Again, finding out who’s at fault in cases where the front driver slams their brakes requires a thorough study of the situation leading up to the collision while the details are still fresh.
A free attorney consultation, like the one we offer at Zinda Law Group, can provide a valuable sense of your case and potential routes for legal support.
Complete a Free Case Evaluation form now
What Are the Most Common Causes of Rear-End Collisions?
The primary cause of rear-end collisions is most commonly tailgating, where the rear driver follows the front driver too closely and doesn’t have time to react to their slowing or stopping.
Other common causes of rear-end collisions include:
- Speeding, distracted driving, failure to yield, and ignoring traffic signs
- Aggressive driving or driving under the influence of drugs or alcohol
- Mechanical failures, especially with brakes and tires
- Irresponsible driver behavior
- Worn or illegal vehicle conditions
- Bad weather, visibility, and road conditions affecting one or both drivers
- Hydroplaning or loss of vehicle control
Step to Take After A Rear-End Collision:
Check for Injuries:
- Examine yourself and all passengers and pedestrians for injuries.
Move to a Safe Location:
- Prioritize the safety of yourself and your passengers by moving to a safe location.
- Examine the injuries of the driver and passengers of the other vehicle.
- Call for immediate medical attention if able/necessary.
Document the Scene:
- Take photos of the accident, especially of the damages and positions of both vehicles.
- Note any visible injuries.
- Collect information from all drivers, passengers, and witnesses.
- Include names, addresses, phone numbers, insurance details, and vehicle information.
Notify the Police:
- Call the local police for an accurate record, even in minor accidents.
- An investigating officer can document the scene and file a report.
Don’t Admit Fault:
- Avoid admitting fault, as it’s not always solely one driver’s responsibility.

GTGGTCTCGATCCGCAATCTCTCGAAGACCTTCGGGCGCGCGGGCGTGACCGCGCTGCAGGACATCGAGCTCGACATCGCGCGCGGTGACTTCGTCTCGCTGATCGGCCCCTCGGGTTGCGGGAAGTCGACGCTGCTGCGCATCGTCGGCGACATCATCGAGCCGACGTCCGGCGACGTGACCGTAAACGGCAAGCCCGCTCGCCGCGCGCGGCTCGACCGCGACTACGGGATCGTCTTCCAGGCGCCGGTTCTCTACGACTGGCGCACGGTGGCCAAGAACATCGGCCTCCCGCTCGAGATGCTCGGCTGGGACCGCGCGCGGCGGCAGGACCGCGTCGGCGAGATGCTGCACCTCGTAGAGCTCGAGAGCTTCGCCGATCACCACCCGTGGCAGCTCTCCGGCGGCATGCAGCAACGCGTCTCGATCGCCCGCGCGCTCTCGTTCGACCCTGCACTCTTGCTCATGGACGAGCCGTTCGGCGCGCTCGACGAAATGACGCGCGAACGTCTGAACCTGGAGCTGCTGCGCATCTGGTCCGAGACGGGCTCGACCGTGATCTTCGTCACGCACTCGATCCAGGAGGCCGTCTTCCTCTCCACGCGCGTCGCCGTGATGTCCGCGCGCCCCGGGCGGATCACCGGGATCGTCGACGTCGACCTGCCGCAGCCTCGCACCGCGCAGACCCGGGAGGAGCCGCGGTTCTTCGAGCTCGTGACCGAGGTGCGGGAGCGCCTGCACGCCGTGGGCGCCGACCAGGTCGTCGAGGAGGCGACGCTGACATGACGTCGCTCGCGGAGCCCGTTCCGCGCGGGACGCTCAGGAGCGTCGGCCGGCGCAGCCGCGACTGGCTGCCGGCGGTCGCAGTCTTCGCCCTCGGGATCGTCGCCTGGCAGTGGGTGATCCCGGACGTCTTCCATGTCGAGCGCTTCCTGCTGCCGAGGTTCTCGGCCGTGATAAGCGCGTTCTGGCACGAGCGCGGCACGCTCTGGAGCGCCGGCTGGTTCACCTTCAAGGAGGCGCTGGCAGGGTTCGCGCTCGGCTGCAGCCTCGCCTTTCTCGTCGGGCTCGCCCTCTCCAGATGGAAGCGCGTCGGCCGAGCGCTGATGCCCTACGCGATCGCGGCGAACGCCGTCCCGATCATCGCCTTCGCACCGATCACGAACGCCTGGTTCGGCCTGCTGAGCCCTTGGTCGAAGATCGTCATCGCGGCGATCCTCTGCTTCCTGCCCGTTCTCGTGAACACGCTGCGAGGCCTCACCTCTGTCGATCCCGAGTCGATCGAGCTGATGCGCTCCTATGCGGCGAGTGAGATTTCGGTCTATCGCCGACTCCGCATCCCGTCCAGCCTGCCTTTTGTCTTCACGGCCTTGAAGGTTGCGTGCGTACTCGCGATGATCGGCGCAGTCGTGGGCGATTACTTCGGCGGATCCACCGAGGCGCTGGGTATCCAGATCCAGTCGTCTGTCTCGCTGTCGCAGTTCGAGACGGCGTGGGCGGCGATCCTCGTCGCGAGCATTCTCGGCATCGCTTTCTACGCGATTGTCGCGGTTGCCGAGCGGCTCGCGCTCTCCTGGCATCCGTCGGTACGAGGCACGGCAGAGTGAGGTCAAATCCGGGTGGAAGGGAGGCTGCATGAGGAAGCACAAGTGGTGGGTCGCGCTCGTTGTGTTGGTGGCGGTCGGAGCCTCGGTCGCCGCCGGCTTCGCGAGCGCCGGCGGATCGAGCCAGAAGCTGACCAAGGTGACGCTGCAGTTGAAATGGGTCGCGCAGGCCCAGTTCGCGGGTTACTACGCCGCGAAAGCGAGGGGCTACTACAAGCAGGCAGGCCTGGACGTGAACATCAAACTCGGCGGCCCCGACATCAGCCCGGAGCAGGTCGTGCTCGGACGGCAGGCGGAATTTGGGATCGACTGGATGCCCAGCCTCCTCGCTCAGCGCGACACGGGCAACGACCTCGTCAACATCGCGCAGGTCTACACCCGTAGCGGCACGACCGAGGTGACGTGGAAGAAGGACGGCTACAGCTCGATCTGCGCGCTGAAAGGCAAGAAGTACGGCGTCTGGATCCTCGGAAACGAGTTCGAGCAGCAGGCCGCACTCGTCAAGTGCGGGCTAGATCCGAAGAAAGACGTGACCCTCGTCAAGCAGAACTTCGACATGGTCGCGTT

- Even if you just tell the other driver you’re sorry, insurance companies can say you admitted it was your fault.
- Focus on checking everyone’s well-being and exchanging information, not arguing over liability at the scene.
Contact an Attorney First:
- Before providing statements to insurance companies, we suggest a free consultation with an experienced car accident attorney.
- Attorneys guide you on what information to share with insurance, protecting your rights. They can also speak to the insurance company on your behalf.
Seek Medical Attention:
- See a doctor, even if it seems your injuries are minor.
- Rear-end accidents can cause hidden issues like whiplash and hurt spinal disks that only get worse with time, especially if untreated.
Report to Your Insurance Company:
- In Texas, reporting the accident to your insurance company is legally required.
- Be cautious about assuming blame during the initial report. Insurance companies put their interests in front of your recovery settlement. They’re not the best option for a fair investigation into who caused the crash.
Need Help Determining Who Is At Fault in A Rear-End Collision?
Most people think the rear-end collision fault always belongs to the tailing driver. But there are other details to consider, like environmental conditions, driver distractions, and vehicular failures that can put either driver at fault.
Insurance companies are out to pay the least amount possible, which often creates a conflict of interest when finding out who’s at fault for your rear-end collision. Insurance investigators aren’t necessarily concerned with your recovery, settlement money, or painting an accurate picture of what happened at the scene of the crash.
If you or a loved one has recently been in a rear-end collision, a free attorney consultation can explain your options and settlement rights, regardless of whether you were the front or rear driver.
At Zinda Law Group, we guide you through the complex process of figuring out who was at fault for your collision. We fight for a fair assessment of the details that matter while they’re still clear. We take car accident cases on a contingency fee basis, meaning you don’t pay us a thing unless you win.
If you or a loved one was recently involved in a rear-end collision, you’re probably facing mental, physical or financial damages. When recovering from a personal injury, you can’t afford to rely on insurance investigators to put your needs first.
Take matters into your own hands and contact Zinda Law Group now for effective and aggressive legal support.